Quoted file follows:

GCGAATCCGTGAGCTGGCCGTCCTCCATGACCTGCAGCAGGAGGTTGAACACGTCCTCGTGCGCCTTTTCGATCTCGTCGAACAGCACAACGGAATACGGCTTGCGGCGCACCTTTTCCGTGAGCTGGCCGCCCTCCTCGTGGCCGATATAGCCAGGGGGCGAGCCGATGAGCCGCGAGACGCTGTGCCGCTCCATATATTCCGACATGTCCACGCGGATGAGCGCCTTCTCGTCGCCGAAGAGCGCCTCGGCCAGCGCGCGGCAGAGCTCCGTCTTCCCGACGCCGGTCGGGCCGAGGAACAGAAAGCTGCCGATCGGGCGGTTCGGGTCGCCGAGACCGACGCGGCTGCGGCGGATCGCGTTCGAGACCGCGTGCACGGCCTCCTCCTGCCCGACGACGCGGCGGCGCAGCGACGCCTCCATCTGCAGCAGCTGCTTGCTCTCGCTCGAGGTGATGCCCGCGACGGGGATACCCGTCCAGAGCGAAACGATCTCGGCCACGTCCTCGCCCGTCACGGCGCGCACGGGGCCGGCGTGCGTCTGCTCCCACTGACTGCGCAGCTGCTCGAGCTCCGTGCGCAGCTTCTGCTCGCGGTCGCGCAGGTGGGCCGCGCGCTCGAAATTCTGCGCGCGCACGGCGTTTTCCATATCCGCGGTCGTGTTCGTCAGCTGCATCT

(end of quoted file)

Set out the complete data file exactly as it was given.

GCGAATCCGTGAGCTGGCCGTCCTCCATGACCTGCAGCAGGAGGTTGAACACGTCCTCGTGCGCCTTTTCGATCTCGTCGAACAGCACAACGGAATACGGCTTGCGGCGCACCTTTTCCGTGAGCTGGCCGCCCTCCTCGTGGCCGATATAGCCAGGGGGCGAGCCGATGAGCCGCGAGACGCTGTGCCGCTCCATATATTCCGACATGTCCACGCGGATGAGCGCCTTCTCGTCGCCGAAGAGCGCCTCGGCCAGCGCGCGGCAGAGCTCCGTCTTCCCGACGCCGGTCGGGCCGAGGAACAGAAAGCTGCCGATCGGGCGGTTCGGGTCGCCGAGACCGACGCGGCTGCGGCGGATCGCGTTCGAGACCGCGTGCACGGCCTCCTCCTGCCCGACGACGCGGCGGCGCAGCGACGCCTCCATCTGCAGCAGCTGCTTGCTCTCGCTCGAGGTGATGCCCGCGACGGGGATACCCGTCCAGAGCGAAACGATCTCGGCCACGTCCTCGCCCGTCACGGCGCGCACGGGGCCGGCGTGCGTCTGCTCCCACTGACTGCGCAGCTGCTCGAGCTCCGTGCGCAGCTTCTGCTCGCGGTCGCGCAGGTGGGCCGCGCGCTCGAAATTCTGCGCGCGCACGGCGTTTTCCATATCCGCGGTCGTGTTCGTCAGCTGCATCT